Electoral reform for a House of Lords replacement is the long-term prize that a future Labour government should seize as soon as it enters office. Proportional representation ensures that we have an equal say in how we our governed and, what is crucially missed, also leads to less poverty and more growth.
Countries with more proportional voting systems are more equal (and have less poverty) as shown in Figure 1 below. The electoral system is an important reason these nations are more equal: correlation here is, in part, causation. We know this because when looking within countries, we find that areas that adopted Proportional Representation (PR) were more likely to redistribute more afterwards. Proportional Representation leads to more equality and less poverty.
Source: OECD Stat
Proportional Representation leads to lower inequality and poverty for two reasons. Firstly, and most importantly, people know that they have a say under Proportional Representation and so vote in greater numbers. Given that those on low incomes are usually less likely to vote, PR draws proportionally more low-income voters into the electorate (pun intended). More low-income citizens voting leads to an increase in their electoral importance and the incentive for governments to redistribute more to them.
Secondly, voters in proportional systems know their preferences will be accurately expressed within the final seat allocation and so choose their first-best option, which is less likely under first-past-the-post. First-past-the-post leads to two party competition within seats and regions (there are few three-way marginals). Voters have two choices under first-past-the-post and, as middle-class voters become risk averse, they elect centre-right governments because they often choose the party that they think will tax them less. Centre-left parties need exceptional leadership to overcome middle-class risk aversion. By contrast, (middle-class) voters are unafraid to express their true preferences at the ballot box under PR because they know those votes will directly translate into support for their preferred policies.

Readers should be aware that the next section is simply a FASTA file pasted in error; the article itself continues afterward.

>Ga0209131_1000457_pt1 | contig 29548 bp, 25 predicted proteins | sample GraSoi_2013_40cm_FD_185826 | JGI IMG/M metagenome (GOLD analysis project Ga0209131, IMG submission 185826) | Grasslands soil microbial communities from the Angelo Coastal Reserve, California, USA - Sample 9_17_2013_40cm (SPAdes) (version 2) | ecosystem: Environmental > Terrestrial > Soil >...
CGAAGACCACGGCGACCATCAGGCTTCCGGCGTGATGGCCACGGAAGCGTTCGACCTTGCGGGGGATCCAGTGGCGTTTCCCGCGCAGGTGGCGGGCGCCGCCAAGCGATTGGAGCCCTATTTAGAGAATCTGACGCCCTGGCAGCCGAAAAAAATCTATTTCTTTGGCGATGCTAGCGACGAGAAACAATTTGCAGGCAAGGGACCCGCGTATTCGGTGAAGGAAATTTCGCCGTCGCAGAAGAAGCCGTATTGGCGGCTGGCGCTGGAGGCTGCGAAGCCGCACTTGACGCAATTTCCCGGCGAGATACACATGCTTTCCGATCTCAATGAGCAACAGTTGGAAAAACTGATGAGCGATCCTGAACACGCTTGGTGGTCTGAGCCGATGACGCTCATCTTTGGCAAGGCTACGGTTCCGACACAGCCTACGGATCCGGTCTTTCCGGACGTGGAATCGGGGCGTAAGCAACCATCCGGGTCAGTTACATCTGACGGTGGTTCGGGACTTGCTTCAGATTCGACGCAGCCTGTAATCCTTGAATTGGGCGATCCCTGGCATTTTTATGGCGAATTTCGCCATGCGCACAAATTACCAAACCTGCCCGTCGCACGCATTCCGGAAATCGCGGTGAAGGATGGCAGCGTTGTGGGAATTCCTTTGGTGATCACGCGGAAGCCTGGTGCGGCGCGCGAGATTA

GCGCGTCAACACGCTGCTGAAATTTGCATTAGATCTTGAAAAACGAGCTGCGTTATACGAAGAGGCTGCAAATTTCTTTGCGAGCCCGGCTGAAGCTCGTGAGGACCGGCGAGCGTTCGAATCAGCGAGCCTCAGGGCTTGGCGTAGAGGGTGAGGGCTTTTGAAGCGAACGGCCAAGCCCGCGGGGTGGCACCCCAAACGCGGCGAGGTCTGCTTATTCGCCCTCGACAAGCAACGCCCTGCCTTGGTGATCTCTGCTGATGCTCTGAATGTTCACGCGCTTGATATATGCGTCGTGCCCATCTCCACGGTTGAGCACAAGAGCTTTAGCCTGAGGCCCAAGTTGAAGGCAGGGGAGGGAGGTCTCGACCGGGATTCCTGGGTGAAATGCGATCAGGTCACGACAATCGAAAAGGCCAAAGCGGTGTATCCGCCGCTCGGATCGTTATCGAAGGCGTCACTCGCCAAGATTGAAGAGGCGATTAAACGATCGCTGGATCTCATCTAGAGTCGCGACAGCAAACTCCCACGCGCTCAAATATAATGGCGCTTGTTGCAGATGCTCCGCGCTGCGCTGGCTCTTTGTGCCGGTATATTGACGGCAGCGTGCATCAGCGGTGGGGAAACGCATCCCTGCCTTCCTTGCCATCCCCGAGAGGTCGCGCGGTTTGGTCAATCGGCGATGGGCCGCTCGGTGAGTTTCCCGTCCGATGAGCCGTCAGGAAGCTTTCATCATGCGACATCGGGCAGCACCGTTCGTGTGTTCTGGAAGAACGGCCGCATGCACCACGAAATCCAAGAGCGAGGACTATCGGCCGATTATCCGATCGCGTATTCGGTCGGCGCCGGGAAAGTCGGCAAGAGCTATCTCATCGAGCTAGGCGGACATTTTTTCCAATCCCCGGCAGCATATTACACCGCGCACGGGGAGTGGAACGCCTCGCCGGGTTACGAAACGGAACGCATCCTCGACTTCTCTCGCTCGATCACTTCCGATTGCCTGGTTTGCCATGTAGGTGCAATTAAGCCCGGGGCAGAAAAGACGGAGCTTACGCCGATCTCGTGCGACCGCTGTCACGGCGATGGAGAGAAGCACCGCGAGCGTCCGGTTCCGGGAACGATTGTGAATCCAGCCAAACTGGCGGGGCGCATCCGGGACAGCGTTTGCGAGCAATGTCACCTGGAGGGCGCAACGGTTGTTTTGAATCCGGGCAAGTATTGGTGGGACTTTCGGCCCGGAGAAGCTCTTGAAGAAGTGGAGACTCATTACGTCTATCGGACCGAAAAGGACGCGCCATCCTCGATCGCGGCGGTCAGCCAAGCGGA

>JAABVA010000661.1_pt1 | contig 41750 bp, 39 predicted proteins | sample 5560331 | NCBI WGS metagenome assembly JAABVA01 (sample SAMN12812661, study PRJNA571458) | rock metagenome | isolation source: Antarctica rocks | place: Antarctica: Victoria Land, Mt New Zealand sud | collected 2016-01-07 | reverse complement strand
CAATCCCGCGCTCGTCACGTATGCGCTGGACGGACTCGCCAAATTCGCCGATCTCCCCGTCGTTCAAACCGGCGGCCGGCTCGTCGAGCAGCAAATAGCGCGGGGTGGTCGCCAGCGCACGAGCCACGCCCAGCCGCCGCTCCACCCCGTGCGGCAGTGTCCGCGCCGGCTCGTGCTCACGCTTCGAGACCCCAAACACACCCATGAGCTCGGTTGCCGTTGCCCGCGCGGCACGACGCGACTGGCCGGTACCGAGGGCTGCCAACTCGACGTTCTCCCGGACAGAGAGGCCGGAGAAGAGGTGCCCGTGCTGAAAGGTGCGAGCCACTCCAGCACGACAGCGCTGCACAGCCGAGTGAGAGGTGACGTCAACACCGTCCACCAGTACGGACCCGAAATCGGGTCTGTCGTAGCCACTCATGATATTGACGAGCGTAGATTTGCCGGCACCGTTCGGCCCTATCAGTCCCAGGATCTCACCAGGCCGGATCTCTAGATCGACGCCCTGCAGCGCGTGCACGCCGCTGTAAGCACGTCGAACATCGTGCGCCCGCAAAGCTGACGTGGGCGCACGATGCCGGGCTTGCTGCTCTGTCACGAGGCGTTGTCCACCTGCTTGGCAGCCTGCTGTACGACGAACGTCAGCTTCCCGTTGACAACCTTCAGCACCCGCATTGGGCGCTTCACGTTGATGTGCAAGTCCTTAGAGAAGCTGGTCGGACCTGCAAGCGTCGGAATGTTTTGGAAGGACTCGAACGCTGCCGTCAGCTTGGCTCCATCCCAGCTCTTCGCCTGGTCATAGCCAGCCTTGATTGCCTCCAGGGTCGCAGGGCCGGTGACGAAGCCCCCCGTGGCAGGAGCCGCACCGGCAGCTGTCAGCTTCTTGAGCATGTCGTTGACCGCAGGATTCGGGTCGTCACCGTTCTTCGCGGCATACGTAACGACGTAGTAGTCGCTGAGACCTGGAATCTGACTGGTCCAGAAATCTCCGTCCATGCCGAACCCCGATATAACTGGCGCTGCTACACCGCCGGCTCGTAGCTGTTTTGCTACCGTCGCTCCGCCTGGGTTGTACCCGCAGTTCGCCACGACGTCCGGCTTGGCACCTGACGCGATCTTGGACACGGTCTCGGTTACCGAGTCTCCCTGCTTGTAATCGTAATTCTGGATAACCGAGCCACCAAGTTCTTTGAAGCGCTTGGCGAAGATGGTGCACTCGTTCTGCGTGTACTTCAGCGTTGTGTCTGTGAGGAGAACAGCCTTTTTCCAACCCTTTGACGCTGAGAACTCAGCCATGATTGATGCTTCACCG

Proportional representation also helps to increase economic growth as governments have an incentive to direct government investment to broad social groups (because all votes count equally) rather than, as is the case under First-Past-The-Post, spend money on groups that are geographically pivotal (because votes in marginal seats are worth more).
We see this in both the UK (and USA) where the votes of young people are systematically undercounted under First-Past-The-Post because graduates must move to major cities to get good jobs. The votes of us young people then pile up uselessly in safe urban seats. By contrast, the votes of pensioners are more effectively worth more as they are more evenly distributed across the country as can be seen in Figure 2 below. There are around 15 seats where 18-30 year olds make up more than 40% of the population but almost none where the same is true for pensioners.
Source: UK Census 2011 data
Great and prosperous nations look to the future. But our first-past-the-post electoral system means that the votes of the future are systematically undercounted. When the votes of the young are worth less, investment in our future prosperity falls, and we all pay the price in the form of lower growth.
Gordon Brown’s constitutional commission left open the electoral system that should be used to choose a replacement for the House of Lords. Our position should be clear – that body should be elected using proportional representation. Delegates at conference passed a motion in favour of electoral reform, trade unions are in favour, and so am I. We have an historic opportunity at the next election to implement Proportional Representation, ensure that all votes are counted equally, permanently reduce inequality, and increase our common prosperity. Let us seize it.
To read Jeevun’s previous blog, an analysis into the importance of stories to Labour’s electoral success, see How Labour Can Win the Economic Argument.